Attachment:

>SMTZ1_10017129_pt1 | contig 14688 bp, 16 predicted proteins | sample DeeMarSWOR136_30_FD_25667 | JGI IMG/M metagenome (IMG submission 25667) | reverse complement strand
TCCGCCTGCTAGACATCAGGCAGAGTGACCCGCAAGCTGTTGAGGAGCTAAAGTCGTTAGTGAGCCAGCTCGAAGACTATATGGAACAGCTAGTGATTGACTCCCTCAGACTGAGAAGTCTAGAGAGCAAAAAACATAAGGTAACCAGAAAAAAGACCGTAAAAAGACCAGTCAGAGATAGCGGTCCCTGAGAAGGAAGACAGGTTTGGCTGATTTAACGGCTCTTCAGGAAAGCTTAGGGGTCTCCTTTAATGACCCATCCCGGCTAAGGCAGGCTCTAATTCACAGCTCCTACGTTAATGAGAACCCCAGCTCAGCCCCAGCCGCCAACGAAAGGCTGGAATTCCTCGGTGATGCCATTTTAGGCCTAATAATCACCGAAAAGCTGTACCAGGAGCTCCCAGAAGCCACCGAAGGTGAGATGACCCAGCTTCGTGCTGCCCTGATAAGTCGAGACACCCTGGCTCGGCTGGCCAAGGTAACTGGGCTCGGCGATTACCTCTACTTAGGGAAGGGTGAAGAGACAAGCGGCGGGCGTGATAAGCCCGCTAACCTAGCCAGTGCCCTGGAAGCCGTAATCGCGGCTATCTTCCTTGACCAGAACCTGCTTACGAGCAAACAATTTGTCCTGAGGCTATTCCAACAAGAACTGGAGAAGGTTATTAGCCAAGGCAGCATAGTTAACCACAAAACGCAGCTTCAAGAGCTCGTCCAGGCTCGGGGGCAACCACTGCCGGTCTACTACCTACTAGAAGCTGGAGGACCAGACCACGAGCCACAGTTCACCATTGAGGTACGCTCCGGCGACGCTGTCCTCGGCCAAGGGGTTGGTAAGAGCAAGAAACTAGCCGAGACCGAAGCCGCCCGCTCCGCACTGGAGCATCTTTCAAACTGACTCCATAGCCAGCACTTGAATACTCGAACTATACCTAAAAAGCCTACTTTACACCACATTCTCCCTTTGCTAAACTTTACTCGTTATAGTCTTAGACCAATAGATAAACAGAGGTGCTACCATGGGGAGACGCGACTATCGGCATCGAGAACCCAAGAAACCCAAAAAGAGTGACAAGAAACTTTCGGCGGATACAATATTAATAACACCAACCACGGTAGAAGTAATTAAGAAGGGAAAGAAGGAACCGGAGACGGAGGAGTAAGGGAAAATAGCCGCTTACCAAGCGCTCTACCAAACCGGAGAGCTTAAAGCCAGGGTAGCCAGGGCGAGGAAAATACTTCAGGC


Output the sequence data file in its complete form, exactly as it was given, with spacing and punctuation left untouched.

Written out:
>SMTZ1_10017129_pt1 | contig 14688 bp, 16 predicted proteins | sample DeeMarSWOR136_30_FD_25667 | JGI IMG/M metagenome (IMG submission 25667) | reverse complement strand
TCCGCCTGCTAGACATCAGGCAGAGTGACCCGCAAGCTGTTGAGGAGCTAAAGTCGTTAGTGAGCCAGCTCGAAGACTATATGGAACAGCTAGTGATTGACTCCCTCAGACTGAGAAGTCTAGAGAGCAAAAAACATAAGGTAACCAGAAAAAAGACCGTAAAAAGACCAGTCAGAGATAGCGGTCCCTGAGAAGGAAGACAGGTTTGGCTGATTTAACGGCTCTTCAGGAAAGCTTAGGGGTCTCCTTTAATGACCCATCCCGGCTAAGGCAGGCTCTAATTCACAGCTCCTACGTTAATGAGAACCCCAGCTCAGCCCCAGCCGCCAACGAAAGGCTGGAATTCCTCGGTGATGCCATTTTAGGCCTAATAATCACCGAAAAGCTGTACCAGGAGCTCCCAGAAGCCACCGAAGGTGAGATGACCCAGCTTCGTGCTGCCCTGATAAGTCGAGACACCCTGGCTCGGCTGGCCAAGGTAACTGGGCTCGGCGATTACCTCTACTTAGGGAAGGGTGAAGAGACAAGCGGCGGGCGTGATAAGCCCGCTAACCTAGCCAGTGCCCTGGAAGCCGTAATCGCGGCTATCTTCCTTGACCAGAACCTGCTTACGAGCAAACAATTTGTCCTGAGGCTATTCCAACAAGAACTGGAGAAGGTTATTAGCCAAGGCAGCATAGTTAACCACAAAACGCAGCTTCAAGAGCTCGTCCAGGCTCGGGGGCAACCACTGCCGGTCTACTACCTACTAGAAGCTGGAGGACCAGACCACGAGCCACAGTTCACCATTGAGGTACGCTCCGGCGACGCTGTCCTCGGCCAAGGGGTTGGTAAGAGCAAGAAACTAGCCGAGACCGAAGCCGCCCGCTCCGCACTGGAGCATCTTTCAAACTGACTCCATAGCCAGCACTTGAATACTCGAACTATACCTAAAAAGCCTACTTTACACCACATTCTCCCTTTGCTAAACTTTACTCGTTATAGTCTTAGACCAATAGATAAACAGAGGTGCTACCATGGGGAGACGCGACTATCGGCATCGAGAACCCAAGAAACCCAAAAAGAGTGACAAGAAACTTTCGGCGGATACAATATTAATAACACCAACCACGGTAGAAGTAATTAAGAAGGGAAAGAAGGAACCGGAGACGGAGGAGTAAGGGAAAATAGCCGCTTACCAAGCGCTCTACCAAACCGGAGAGCTTAAAGCCAGGGTAGCCAGGGCGAGGAAAATACTTCAGGC